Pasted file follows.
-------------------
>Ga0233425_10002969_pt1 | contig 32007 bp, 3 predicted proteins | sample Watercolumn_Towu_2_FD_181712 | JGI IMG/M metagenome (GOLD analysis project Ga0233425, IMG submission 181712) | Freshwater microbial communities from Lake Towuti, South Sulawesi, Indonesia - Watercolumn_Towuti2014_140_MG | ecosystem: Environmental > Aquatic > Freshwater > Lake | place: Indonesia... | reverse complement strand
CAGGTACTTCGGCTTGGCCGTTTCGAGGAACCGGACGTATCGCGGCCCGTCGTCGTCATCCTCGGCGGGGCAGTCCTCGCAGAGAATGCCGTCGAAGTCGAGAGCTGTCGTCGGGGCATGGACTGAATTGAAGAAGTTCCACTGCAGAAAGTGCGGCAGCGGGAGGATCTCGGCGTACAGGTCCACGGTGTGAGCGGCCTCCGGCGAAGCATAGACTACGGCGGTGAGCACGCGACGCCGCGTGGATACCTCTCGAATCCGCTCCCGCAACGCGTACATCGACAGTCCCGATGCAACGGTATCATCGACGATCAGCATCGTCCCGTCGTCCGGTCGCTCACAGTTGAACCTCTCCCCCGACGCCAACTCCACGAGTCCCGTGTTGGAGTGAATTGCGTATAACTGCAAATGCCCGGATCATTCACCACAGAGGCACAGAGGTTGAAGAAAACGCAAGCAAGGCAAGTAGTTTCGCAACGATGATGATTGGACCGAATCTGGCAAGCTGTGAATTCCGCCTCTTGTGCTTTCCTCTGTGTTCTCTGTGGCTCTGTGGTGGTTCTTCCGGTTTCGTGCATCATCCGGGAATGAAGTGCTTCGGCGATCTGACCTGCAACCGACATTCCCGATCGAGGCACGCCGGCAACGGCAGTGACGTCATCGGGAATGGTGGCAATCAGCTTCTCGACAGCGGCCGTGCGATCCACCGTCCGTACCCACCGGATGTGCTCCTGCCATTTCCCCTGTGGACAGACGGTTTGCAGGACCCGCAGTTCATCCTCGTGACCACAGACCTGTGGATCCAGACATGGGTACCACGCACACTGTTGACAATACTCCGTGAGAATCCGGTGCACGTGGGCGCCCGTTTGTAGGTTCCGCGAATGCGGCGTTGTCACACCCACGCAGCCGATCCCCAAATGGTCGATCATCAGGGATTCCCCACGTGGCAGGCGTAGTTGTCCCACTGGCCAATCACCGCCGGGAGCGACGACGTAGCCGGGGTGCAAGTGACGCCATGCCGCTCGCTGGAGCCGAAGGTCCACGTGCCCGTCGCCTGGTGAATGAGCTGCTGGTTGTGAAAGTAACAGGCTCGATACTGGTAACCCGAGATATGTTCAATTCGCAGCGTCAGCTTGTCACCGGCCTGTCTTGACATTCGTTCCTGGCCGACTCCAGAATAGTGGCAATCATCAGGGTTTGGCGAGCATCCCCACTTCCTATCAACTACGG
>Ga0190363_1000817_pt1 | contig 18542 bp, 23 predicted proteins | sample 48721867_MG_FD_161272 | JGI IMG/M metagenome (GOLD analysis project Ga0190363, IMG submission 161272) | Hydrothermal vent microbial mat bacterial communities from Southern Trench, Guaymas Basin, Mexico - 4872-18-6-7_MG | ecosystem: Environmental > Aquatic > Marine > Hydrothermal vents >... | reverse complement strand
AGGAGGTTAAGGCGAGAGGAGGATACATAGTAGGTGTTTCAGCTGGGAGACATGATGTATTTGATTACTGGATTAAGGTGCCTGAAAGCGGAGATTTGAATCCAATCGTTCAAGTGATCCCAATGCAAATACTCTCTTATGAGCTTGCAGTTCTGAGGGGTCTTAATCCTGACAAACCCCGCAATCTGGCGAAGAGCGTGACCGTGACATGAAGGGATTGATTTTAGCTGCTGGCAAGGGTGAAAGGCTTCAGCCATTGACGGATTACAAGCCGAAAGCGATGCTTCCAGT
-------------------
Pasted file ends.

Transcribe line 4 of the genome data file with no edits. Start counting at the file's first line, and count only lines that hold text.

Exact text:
AGGAGGTTAAGGCGAGAGGAGGATACATAGTAGGTGTTTCAGCTGGGAGACATGATGTATTTGATTACTGGATTAAGGTGCCTGAAAGCGGAGATTTGAATCCAATCGTTCAAGTGATCCCAATGCAAATACTCTCTTATGAGCTTGCAGTTCTGAGGGGTCTTAATCCTGACAAACCCCGCAATCTGGCGAAGAGCGTGACCGTGACATGAAGGGATTGATTTTAGCTGCTGGCAAGGGTGAAAGGCTTCAGCCATTGACGGATTACAAGCCGAAAGCGATGCTTCCAGT